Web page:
Photo: Good signage
Among our favorite small museums in the world: a place which celebrates Nevada’s natural and cultural heritage: the Lost City Museum in Overton, a 90-minute drive north of Las Vegas.
Museum hours are 8:30am-430pm daily. There is a small admission fee. Tip – if you buy the annual pass, it is also valid for other Nevada state museums. The site is managed by the Nevada Division of Museums and History, an agency of the Nevada Department of Tourism and Cultural Affairs.
Saturday, March 14, 11am-4pm – The Lost City Museum will be celebrating two important anniversaries in its history – the 85th year of the Grand Opening of the museum, and the 95th year since the Lost City Pageant that was held in St. Thomas. The celebration includes a temporary photo exhibit of period photos of the Moapa Valley and the museum, with a vintage Victrola playing in the background.
In 1935 the Lost City Museum was built by the National Park Service to exhibit artifacts that were being excavated from Pueblo Grande de Nevada.
Ancestral Puebloan sites were threatened by the waters of Lake Mead as it backed up behind the newly built Hoover Dam. Eventually, when the lake was filled to capacity, about five miles of sites had been inundated or undercut by the water. The Civilian Conservation Corps assisted in the excavation of the sites and the construction of the museum building. The building was constructed of sun-dried adobe brick in a pueblo-revival style. On display are an excavated pit house and reconstructed Puebloan houses.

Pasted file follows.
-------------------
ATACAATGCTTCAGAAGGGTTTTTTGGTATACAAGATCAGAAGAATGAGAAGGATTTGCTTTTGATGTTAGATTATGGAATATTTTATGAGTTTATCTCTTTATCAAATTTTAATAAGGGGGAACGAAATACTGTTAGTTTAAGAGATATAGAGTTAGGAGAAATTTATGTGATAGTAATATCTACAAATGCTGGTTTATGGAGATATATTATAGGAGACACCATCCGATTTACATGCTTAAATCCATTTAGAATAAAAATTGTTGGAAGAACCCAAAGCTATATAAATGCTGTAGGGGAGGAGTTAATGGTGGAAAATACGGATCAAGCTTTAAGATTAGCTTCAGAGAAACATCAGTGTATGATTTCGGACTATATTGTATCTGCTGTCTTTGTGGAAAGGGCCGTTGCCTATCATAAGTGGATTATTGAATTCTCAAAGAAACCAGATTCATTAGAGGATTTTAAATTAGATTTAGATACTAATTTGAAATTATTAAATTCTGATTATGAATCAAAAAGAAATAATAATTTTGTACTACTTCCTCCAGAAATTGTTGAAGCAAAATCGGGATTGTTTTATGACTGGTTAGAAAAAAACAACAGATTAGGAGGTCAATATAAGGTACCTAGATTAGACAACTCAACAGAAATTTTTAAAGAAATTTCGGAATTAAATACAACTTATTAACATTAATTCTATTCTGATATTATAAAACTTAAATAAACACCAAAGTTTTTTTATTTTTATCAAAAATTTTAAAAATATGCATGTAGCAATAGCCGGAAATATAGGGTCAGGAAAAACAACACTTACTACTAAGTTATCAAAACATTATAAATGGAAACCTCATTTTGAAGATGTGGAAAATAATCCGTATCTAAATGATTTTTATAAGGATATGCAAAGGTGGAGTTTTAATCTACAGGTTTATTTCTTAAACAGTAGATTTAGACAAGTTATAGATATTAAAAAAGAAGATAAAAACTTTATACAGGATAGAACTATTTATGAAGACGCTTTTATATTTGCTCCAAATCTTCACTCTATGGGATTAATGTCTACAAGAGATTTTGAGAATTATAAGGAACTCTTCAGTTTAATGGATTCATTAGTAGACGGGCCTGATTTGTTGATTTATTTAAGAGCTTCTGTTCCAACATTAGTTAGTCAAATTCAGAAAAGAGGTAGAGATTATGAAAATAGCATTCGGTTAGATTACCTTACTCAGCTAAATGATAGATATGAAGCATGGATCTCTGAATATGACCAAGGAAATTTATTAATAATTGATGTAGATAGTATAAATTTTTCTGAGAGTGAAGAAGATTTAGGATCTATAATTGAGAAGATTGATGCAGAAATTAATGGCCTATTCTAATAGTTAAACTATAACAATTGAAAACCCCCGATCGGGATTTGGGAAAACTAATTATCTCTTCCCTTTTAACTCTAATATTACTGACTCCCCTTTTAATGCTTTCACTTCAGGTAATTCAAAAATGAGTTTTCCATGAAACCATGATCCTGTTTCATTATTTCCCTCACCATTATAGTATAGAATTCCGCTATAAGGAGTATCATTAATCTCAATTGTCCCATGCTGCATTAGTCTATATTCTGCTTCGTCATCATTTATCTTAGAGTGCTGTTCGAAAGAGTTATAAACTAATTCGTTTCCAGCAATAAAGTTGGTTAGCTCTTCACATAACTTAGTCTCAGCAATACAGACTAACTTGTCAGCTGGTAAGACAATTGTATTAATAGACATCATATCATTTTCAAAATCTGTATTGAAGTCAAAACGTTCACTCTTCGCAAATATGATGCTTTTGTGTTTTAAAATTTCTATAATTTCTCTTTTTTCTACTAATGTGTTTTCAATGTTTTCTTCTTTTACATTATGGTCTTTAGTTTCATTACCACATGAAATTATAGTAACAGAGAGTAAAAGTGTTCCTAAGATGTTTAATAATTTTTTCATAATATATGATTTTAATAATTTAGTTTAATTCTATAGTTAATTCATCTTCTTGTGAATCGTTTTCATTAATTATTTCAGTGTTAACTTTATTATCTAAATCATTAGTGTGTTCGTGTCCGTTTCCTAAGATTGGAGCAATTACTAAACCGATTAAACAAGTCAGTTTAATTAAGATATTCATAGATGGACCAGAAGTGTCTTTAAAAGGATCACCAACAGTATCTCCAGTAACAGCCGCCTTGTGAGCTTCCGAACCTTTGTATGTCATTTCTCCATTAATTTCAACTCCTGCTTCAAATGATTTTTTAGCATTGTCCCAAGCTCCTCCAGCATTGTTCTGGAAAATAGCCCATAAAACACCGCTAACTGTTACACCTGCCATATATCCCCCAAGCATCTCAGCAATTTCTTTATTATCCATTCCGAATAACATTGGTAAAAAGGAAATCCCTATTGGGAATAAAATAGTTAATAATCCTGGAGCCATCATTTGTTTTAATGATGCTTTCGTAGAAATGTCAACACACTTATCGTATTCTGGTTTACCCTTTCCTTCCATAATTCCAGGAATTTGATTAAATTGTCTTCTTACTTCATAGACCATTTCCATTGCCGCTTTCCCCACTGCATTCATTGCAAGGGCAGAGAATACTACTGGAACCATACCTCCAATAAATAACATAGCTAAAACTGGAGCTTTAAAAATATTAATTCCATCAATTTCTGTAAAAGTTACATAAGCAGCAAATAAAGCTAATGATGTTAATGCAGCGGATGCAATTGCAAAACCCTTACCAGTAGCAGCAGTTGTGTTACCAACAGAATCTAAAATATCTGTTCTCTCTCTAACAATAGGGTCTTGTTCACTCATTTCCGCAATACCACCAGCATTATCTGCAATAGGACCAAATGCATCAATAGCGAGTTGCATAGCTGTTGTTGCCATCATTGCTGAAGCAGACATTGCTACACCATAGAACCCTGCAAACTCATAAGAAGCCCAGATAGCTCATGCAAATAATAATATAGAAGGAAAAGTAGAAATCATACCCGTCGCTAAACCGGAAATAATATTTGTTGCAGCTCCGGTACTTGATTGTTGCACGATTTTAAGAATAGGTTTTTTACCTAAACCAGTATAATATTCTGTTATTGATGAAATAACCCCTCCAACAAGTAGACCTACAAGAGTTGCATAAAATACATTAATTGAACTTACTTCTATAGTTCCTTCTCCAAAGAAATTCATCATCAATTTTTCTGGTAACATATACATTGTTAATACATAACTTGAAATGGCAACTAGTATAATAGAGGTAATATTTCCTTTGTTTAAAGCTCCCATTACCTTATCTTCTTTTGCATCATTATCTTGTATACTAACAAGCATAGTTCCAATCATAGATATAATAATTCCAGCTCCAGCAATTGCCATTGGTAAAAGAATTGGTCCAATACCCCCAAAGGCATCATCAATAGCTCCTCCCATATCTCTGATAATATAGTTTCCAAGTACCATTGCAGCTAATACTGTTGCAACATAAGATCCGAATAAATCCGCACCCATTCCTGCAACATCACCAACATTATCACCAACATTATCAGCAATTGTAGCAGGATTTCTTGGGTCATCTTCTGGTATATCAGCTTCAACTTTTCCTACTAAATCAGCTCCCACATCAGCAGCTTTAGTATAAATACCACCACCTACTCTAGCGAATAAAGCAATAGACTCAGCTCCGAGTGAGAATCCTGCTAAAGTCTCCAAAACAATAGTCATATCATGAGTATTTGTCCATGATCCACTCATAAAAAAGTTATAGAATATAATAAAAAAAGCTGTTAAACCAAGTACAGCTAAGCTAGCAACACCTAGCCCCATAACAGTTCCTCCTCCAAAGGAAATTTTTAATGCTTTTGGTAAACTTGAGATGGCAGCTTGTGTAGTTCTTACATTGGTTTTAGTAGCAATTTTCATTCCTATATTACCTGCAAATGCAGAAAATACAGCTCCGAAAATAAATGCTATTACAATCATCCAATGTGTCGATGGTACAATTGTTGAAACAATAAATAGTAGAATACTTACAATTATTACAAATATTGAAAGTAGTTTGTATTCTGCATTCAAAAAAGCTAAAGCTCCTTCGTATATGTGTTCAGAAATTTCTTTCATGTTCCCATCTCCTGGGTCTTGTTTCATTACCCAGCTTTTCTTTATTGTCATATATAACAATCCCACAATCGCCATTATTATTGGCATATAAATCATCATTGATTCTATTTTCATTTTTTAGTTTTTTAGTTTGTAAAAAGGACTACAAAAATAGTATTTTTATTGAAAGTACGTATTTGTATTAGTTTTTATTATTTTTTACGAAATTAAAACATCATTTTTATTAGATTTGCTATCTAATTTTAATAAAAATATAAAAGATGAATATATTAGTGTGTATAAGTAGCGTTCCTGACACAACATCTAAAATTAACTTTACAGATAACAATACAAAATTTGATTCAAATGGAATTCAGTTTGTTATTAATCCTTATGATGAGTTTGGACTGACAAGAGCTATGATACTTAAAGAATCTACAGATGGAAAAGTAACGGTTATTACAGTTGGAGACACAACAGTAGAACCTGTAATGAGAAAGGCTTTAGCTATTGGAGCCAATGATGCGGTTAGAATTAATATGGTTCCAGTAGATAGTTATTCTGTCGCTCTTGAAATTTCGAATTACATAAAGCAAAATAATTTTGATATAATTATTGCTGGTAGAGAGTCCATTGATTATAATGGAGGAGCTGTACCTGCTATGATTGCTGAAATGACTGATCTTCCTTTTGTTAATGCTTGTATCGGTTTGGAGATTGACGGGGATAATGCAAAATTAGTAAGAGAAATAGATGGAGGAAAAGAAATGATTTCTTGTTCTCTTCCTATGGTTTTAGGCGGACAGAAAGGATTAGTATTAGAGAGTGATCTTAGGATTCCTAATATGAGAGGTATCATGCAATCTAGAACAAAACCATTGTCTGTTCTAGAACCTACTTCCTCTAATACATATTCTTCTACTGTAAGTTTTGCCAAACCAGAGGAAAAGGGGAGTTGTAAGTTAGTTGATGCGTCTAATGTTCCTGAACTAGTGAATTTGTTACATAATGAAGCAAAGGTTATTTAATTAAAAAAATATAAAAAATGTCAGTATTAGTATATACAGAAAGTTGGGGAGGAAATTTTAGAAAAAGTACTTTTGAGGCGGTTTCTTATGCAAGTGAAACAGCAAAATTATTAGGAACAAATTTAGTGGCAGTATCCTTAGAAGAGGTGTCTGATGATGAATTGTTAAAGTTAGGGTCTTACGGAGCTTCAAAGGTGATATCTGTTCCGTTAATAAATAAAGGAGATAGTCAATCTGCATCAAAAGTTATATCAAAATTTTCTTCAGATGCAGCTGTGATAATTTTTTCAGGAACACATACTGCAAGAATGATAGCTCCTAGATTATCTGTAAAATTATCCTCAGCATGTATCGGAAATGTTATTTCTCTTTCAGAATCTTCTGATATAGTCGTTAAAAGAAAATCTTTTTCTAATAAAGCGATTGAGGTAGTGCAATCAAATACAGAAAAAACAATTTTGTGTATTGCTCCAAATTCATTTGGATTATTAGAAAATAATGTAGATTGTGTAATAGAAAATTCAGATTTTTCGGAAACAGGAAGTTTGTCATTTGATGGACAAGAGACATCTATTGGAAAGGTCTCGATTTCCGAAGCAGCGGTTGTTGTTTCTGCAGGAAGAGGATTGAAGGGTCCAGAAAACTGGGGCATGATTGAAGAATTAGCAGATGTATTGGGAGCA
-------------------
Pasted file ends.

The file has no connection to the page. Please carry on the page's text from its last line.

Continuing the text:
Programs include ongoing archaeological research on the remaining Lost City sites, school tours, changing exhibits, and archival library and collections research capabilities. Special public programs are held throughout the year.
New staff members include Mary Beth Timm (Director) and Ginny Lucas (Curator of Archaeology).
Nearby: St. Thomas
With the building of Hoover Dam in the 1930s, the residents of St. Thomas were forced out of their homes. Once the dam was finished, the lake began to fill and the town was inundated with the rising waters. Recently the waters have begun to recede.
— Nevada Museums (@NVMuseums) August 8, 2018
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